During the startup operation of the reformer 48, the first stage 50 is supplied with the fuel flow 24 and the first oxidant flow 28. The amount of fuel being supplied to the reformer 48 in the fuel flow 24 is a known quantity that is controlled. The amount of oxidant flowing into the first stage 50 via the first oxidant flow 28 is also a known quantity and is controlled by the first control valve 66. The amount of oxidant supplied to the first stage 50 via the first oxidant flow 28 will vary depending upon a number of factors. For example, the amount of oxidant flowing into the first stage 50 of the reformer 48 can be based upon the type and amount of fuel flowing into the first stage 50, the temperature throughout the reformer 48, the availability of steam, and other factors, as will be apparent to those skilled in the art. For example, as was stated above, when there is a lack of steam flowing to the reformer 48, the formation of carbon is a major concern. Therefore, the amount of oxidant flowing to the first stage 50 of the reformer 48 can be adjusted so that the O/C ratio is sufficient to prevent carbon formation. For example, the amount of oxidant within the first oxidant flow 28 can be adjusted so that an O/C ratio of 1.1 or more is attained throughout the reformer 48. However, in the present invention it is not necessary to supply the entire amount of oxidant required to have an O/C ratio sufficient to prevent carbon formation via the first oxidant flow 28. This is because the present invention has a second oxidant flow 64 that is introduced into the reformer 48 downstream from the first stage 50 that can also be used to prevent carbon formation. As is known in the art, the reaction of the fuel flow 24 with the oxidant contained within the reformer 48 will occur throughout the length of the reformer 48. Therefore, the entire amount of oxidant does not need to be supplied via the first oxidant flow 28 to prevent the carbon formation within the reformer 48. By regulating the amount of oxidant supplied to the reformer 48 via the first and second oxidant flows 28, 64, the prevention of carbon formation can be attained without requiring all of the oxidant to be fed to the reformer 48 via the first oxidant flow 28.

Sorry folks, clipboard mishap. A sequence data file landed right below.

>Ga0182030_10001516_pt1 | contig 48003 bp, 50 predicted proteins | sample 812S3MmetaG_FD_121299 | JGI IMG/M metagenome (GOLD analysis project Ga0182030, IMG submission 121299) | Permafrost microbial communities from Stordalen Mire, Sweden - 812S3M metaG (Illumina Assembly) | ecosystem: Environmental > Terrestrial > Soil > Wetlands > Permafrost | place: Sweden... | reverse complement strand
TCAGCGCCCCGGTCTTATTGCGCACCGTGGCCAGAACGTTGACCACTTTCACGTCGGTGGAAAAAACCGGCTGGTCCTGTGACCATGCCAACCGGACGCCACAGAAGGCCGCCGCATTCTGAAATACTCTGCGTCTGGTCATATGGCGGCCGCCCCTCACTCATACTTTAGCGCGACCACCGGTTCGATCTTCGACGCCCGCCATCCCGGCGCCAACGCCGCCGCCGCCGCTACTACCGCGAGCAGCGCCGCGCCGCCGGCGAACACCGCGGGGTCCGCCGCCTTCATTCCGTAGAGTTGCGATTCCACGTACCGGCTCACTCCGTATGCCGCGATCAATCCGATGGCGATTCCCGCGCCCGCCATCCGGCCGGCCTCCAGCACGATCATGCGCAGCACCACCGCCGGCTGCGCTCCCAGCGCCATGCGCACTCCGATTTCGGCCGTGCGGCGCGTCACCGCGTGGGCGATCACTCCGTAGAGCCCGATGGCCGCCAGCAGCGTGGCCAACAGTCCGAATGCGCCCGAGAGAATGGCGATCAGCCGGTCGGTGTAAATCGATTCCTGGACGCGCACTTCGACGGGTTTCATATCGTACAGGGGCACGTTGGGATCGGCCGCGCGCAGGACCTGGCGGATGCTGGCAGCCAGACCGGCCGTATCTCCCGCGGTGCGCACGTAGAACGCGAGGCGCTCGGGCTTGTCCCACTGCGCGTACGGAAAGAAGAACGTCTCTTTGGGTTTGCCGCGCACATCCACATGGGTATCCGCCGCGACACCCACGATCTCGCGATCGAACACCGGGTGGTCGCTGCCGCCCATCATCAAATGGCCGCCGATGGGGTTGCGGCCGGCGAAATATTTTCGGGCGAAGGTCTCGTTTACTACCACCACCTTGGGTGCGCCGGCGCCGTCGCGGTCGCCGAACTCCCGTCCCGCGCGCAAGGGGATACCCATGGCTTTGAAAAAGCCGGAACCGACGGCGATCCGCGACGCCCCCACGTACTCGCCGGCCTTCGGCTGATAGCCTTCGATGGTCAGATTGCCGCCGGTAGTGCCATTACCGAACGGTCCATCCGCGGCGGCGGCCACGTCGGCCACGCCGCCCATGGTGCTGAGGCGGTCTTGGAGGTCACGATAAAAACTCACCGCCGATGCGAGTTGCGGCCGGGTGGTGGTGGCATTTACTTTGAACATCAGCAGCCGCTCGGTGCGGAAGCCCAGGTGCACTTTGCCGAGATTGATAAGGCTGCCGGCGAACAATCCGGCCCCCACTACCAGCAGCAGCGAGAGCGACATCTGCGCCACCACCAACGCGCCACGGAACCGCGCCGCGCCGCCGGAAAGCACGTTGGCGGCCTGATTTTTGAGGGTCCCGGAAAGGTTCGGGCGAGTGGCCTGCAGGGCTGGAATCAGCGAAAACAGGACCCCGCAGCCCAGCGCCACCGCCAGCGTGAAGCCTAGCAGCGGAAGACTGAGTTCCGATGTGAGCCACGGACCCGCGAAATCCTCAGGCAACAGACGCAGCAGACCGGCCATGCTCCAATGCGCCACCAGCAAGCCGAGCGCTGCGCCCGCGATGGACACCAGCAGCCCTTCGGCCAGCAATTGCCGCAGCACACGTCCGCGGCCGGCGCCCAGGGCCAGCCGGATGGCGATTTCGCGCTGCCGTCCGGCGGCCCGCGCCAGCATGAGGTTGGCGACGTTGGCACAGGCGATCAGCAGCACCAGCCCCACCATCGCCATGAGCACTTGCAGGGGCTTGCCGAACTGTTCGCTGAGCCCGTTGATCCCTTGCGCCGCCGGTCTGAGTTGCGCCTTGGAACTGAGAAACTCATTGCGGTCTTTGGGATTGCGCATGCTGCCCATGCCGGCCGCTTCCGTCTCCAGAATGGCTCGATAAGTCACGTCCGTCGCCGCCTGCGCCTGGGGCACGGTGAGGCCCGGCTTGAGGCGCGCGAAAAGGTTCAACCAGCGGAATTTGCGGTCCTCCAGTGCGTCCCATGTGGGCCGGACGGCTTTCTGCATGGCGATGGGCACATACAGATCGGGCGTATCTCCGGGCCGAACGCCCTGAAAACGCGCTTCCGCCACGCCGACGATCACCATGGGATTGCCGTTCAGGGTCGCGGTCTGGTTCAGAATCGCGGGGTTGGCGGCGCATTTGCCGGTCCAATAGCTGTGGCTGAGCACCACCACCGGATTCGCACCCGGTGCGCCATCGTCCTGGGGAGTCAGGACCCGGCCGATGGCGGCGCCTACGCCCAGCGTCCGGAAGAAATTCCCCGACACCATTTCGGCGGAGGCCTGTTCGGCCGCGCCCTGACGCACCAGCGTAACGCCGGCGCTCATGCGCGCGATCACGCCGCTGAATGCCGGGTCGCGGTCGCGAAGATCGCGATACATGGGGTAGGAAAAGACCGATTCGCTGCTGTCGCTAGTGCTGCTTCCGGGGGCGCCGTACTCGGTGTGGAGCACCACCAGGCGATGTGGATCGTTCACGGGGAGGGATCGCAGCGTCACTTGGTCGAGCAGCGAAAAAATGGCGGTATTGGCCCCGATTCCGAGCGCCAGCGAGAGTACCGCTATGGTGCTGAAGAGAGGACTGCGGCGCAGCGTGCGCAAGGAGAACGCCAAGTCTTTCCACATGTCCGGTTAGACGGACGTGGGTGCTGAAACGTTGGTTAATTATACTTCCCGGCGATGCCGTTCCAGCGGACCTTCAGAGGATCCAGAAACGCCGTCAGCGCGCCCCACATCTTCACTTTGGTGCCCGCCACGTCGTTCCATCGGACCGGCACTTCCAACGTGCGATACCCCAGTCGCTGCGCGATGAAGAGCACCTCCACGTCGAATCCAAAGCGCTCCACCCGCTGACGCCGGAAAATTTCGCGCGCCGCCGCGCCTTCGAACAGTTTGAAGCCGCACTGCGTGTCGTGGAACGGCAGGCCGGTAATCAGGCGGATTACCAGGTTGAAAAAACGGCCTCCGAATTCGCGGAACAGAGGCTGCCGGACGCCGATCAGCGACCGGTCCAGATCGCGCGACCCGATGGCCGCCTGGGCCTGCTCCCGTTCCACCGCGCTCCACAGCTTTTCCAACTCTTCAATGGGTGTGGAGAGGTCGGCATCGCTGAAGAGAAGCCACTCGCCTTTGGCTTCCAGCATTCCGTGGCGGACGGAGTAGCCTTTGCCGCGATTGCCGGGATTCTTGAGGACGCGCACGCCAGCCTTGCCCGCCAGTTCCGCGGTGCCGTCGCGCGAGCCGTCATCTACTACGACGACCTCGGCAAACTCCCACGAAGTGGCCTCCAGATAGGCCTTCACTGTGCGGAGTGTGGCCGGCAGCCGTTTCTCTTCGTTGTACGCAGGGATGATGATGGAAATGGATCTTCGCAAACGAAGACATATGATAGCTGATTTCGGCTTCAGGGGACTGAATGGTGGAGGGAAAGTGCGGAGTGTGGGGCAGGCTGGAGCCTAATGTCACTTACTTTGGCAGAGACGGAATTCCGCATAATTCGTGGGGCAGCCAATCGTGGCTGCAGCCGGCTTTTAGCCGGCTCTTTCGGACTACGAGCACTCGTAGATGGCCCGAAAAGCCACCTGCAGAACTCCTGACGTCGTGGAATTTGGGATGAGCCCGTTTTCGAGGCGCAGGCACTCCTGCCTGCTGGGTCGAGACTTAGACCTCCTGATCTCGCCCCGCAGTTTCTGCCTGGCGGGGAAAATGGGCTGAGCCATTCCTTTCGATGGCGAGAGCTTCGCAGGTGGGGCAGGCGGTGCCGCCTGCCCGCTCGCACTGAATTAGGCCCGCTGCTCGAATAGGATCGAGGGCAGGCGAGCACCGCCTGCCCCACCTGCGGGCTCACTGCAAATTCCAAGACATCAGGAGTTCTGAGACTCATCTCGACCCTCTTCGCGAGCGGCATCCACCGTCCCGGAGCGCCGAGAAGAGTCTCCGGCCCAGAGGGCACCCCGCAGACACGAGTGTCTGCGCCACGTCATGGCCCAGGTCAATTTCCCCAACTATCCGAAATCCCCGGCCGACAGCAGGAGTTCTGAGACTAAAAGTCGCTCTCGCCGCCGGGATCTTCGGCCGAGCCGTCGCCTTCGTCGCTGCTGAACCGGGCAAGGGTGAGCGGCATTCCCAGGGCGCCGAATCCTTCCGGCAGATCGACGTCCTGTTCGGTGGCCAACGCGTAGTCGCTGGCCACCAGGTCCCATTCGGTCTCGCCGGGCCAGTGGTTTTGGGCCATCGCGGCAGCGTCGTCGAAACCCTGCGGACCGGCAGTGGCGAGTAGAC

Additionally, as was also stated above, the catalytic partial oxidation reaction that occurs within the reformer 48 when there is an insufficient amount of steam is exothermic and can generate extremely high temperatures within the reformer 48. Therefore, the amount of oxidant flowing to the first stage 50 of the reformer 48 via the first oxidant flow 28 can be adjusted so that the temperature within the first stage 50 does not exceed a predetermined maximum temperature, drop below a predetermined minimum temperature, and/or operates between predetermined maximum and minimum temperatures. These maximum and minimum temperatures will vary depending upon the physical design of the reformer 48. For example, the maximum and minimum temperatures will vary depending upon the materials out of which the reformer 48 is made, the materials out of which the catalyst bed 70 is made, and the heat withstanding characteristics of various other ancillary components that are associated with the reformer 48.